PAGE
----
Since I knew I was going to blog about this outing, I decided to at least take a sample of the other kimchi dishes on the table. The spiciness was again very tolerable if I only ate one or two. The cucumber slices were crunchy and fresh. The spiciness does actually help bring out the sweetness of the cucumber. I can see why people would love this. I just can't eat too much of it. I am very glad to have given this a try, cause I would actually take a slice or two from now on whenever I revisit Young Dong.

(Kimchi Cabbage)
I have never been a fan of kimchi cabbage. Unlike the cucumber, the spiciness doesn't bring out anything from within the cabbage. It's just plain spicy with a little crunch. It's just really not my thing. I suppose if all I had was this plate of kimchi cabbage, I would still be able to eat it. But every time I see something this red, it brings back memories of my younger days where my friends brought me to these super spicy restaurants where eating was just painful.

(Green Bean Pancakes)
I have always been a fan of the green bean pancakes. Generally speaking they are just slightly crispier than a western breakfast pancake. But today's green bean pancake was way more crunchier than usual which I found way more appealing. The crunchiness almost functioned like it was some dough goo that has been battered on the outside and deep fried. I don't think the pancake was deep fried, only pan fried with enough oil to make it a little crispier and crunchier than usual.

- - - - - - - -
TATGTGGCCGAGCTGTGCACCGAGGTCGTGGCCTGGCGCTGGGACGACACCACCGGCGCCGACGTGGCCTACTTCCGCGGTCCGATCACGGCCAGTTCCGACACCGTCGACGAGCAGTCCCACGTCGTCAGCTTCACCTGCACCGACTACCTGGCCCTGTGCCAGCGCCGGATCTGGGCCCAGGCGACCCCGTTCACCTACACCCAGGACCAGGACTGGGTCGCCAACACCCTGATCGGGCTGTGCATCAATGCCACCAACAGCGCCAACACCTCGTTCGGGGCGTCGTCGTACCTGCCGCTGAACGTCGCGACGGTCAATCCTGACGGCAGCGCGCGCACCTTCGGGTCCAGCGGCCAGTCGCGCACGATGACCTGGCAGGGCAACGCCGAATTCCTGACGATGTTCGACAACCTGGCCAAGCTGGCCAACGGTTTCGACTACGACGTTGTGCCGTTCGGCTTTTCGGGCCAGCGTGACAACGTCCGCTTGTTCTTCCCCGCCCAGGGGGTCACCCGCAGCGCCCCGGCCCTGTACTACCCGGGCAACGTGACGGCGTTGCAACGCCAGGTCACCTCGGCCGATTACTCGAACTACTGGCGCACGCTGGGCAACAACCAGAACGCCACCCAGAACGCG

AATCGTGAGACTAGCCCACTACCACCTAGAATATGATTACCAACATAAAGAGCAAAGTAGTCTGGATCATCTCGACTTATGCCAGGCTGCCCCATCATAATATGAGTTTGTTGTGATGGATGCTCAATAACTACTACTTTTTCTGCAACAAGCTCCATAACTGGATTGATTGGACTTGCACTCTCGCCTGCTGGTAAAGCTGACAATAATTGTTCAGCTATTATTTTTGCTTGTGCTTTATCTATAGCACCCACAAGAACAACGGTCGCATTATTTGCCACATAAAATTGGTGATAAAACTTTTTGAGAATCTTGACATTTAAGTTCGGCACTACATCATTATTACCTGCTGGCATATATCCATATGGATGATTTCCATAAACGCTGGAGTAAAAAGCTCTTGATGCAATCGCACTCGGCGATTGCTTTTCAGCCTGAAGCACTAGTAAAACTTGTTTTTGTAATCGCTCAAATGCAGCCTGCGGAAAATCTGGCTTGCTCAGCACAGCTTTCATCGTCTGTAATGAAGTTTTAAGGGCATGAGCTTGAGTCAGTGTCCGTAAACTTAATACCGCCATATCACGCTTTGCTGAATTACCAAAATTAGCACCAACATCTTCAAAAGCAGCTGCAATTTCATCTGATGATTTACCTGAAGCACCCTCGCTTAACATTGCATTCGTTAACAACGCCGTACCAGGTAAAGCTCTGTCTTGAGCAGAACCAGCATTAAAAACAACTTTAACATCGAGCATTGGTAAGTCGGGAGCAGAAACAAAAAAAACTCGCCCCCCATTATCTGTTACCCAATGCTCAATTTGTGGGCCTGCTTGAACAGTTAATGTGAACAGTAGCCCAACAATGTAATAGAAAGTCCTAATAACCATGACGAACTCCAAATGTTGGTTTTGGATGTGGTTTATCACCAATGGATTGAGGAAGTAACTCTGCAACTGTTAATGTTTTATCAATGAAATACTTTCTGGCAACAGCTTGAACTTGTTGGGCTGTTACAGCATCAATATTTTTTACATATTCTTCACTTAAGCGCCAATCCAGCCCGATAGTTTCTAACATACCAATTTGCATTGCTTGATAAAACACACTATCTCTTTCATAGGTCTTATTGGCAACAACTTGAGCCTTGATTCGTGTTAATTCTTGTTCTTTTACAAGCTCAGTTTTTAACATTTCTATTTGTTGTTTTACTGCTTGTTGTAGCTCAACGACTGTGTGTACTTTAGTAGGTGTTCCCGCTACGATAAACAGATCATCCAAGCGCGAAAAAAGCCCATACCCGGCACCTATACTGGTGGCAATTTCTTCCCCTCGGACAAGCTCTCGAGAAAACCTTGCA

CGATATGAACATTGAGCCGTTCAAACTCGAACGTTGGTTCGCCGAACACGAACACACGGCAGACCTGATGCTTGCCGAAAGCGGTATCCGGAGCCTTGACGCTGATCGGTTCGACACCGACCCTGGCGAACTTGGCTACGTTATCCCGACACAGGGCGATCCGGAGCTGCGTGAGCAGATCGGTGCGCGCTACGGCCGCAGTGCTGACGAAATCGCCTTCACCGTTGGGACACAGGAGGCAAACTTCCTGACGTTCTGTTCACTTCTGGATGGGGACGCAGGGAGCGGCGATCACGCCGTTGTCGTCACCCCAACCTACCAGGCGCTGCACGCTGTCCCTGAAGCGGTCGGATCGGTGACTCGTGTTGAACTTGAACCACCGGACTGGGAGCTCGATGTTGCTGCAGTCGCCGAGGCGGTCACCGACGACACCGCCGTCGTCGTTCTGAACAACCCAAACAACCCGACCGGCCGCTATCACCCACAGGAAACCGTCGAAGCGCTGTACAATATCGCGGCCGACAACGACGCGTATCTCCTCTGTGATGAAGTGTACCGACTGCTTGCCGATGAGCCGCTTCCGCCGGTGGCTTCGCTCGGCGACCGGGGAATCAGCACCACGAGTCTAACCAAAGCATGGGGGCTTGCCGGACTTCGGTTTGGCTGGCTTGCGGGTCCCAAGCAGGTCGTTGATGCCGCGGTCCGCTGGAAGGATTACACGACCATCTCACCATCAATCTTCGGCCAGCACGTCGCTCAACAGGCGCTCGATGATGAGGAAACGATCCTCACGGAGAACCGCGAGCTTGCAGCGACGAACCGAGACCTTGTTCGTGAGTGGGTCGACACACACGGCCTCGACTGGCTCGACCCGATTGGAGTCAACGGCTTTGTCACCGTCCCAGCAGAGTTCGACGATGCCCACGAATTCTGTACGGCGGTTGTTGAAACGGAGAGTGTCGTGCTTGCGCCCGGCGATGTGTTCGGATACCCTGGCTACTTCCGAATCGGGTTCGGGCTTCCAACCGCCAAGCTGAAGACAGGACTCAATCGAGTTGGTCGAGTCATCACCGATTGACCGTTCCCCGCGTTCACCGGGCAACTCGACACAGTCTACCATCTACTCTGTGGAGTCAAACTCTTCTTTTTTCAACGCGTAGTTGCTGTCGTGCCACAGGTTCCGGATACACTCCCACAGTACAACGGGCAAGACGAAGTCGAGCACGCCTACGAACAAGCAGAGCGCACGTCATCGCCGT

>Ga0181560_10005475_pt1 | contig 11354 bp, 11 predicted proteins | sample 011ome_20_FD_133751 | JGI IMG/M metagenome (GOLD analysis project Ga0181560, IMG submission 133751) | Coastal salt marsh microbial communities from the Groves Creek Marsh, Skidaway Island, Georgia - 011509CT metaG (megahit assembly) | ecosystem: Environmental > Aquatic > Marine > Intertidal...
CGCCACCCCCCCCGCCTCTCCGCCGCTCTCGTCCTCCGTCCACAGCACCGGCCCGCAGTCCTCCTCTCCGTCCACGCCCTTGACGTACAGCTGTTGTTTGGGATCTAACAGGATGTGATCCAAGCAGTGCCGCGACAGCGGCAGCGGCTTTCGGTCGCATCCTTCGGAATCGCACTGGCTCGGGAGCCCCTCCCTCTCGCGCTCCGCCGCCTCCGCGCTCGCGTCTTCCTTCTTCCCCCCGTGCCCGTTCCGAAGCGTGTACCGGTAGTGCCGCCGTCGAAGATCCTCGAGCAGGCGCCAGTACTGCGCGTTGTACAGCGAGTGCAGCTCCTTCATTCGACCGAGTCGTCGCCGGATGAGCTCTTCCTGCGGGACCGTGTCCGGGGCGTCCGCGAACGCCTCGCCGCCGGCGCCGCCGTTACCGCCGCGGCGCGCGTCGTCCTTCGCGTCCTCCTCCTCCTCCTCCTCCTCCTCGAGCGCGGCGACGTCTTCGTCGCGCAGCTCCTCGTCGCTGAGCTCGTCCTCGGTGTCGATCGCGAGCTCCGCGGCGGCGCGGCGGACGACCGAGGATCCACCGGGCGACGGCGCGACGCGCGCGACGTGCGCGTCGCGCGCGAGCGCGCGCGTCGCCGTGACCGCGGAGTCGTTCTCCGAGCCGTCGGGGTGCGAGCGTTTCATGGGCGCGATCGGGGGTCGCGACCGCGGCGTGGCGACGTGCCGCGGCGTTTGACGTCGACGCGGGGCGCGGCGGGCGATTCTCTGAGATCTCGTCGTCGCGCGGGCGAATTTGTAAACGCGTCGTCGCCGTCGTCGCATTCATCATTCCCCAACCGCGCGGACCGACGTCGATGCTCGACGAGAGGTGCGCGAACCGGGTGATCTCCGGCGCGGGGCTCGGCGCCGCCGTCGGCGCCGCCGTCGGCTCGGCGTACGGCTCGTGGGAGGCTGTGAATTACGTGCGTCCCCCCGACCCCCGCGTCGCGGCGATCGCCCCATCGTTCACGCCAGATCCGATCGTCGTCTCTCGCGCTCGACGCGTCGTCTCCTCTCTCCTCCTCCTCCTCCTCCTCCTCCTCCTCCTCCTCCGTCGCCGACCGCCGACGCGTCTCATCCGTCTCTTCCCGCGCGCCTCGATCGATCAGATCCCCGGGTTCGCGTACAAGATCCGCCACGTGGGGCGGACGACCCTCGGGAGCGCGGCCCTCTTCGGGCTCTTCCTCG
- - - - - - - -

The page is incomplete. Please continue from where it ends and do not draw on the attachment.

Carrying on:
I should come as no surprise that I love the seaweed and the sprouts. After all these are the two dishes that actually are not spicy. I do however much prefer the sprouts than the seaweed. Most Korean tofu houses' seaweeds that I had sampled tend to be too sweet. Young Dong's aren't overtly sweet, but it's there. Since the last couple of years I started becoming weary of all things sweet, I found it more and more difficult to eat a ton of seaweed. So I much rather chomp down on the sprouts.

I could just eat this dish of sprouts all day long. I can't recall one time where I didn't have to ask for more. It's fresh and crunchy yet still cooked in a broth thoroughly. It's light in flavor, chilled and easy to eat in bulk. If my meal just ended here, I would be one hundred percent satisfied. Fine, I'm over-exaggerating. The point is I just love the way Young Dong cooked their sprouts. I just need to figure out what they actually did so I can do it at home.

(Stone Bowl Rice)
Young Dong like most Korean tofu houses around Los Angeles serve their rice in traditional stone bowls. The only problem with stone bowls in general that I have often experienced is peeling off the burnt rice sticking to the bowl. I enjoy a little bit of that every time, but it's always unpredictable how easy or difficult it would be to get the rice off. If only there was an iPhone app that would scan the bowl and tell me where the weak point of the rice sticking to the bowl is. Then life would be easy. Where is that easy button when I really need it.

(Mushroom Tofu - Mild Spiciness)